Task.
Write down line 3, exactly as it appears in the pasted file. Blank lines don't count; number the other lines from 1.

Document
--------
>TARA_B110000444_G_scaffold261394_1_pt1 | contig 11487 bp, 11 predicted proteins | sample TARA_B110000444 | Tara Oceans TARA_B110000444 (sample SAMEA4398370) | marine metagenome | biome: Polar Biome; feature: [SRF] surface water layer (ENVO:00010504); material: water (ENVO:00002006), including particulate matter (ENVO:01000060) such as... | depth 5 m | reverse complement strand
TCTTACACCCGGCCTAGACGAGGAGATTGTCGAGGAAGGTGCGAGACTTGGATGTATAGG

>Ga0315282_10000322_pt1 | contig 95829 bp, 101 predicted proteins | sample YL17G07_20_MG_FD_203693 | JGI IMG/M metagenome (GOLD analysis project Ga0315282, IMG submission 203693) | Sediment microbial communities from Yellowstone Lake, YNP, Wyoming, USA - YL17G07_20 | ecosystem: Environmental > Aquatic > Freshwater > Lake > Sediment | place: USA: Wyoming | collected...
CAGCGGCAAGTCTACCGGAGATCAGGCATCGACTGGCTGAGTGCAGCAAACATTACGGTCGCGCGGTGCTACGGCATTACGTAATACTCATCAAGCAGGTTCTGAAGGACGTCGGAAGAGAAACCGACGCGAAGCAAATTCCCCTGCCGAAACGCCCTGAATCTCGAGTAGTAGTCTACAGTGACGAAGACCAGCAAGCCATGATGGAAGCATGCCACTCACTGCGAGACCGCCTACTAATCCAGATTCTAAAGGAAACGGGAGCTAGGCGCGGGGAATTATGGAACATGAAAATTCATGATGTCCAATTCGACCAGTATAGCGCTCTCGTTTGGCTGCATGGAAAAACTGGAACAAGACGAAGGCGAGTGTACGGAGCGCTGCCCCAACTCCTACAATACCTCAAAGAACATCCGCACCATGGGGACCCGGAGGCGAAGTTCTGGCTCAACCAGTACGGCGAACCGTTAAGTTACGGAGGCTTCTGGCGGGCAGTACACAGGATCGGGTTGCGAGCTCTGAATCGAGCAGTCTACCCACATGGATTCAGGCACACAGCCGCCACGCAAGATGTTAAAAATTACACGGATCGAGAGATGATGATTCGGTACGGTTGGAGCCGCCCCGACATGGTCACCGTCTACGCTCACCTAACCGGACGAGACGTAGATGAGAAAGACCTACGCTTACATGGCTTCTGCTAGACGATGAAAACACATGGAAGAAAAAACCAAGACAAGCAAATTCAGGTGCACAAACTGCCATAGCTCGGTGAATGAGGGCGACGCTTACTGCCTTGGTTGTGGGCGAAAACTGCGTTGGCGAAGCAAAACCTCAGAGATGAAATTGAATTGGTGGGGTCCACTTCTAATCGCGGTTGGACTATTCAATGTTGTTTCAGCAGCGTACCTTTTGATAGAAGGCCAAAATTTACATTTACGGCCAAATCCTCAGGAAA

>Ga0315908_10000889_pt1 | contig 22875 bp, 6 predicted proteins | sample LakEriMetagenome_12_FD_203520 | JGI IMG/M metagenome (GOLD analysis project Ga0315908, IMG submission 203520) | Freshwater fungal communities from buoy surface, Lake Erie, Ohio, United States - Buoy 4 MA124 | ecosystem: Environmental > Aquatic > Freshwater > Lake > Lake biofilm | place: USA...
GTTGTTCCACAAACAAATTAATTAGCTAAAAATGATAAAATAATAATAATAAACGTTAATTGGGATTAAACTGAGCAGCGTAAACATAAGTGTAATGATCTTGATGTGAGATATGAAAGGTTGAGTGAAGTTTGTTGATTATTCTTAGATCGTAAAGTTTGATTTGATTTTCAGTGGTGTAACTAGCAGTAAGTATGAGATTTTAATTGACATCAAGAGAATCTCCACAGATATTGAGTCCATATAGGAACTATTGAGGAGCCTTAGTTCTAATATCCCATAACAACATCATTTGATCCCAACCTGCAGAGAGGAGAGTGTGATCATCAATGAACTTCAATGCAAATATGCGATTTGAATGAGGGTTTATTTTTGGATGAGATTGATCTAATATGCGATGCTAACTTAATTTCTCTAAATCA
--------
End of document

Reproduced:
>Ga0315282_10000322_pt1 | contig 95829 bp, 101 predicted proteins | sample YL17G07_20_MG_FD_203693 | JGI IMG/M metagenome (GOLD analysis project Ga0315282, IMG submission 203693) | Sediment microbial communities from Yellowstone Lake, YNP, Wyoming, USA - YL17G07_20 | ecosystem: Environmental > Aquatic > Freshwater > Lake > Sediment | place: USA: Wyoming | collected...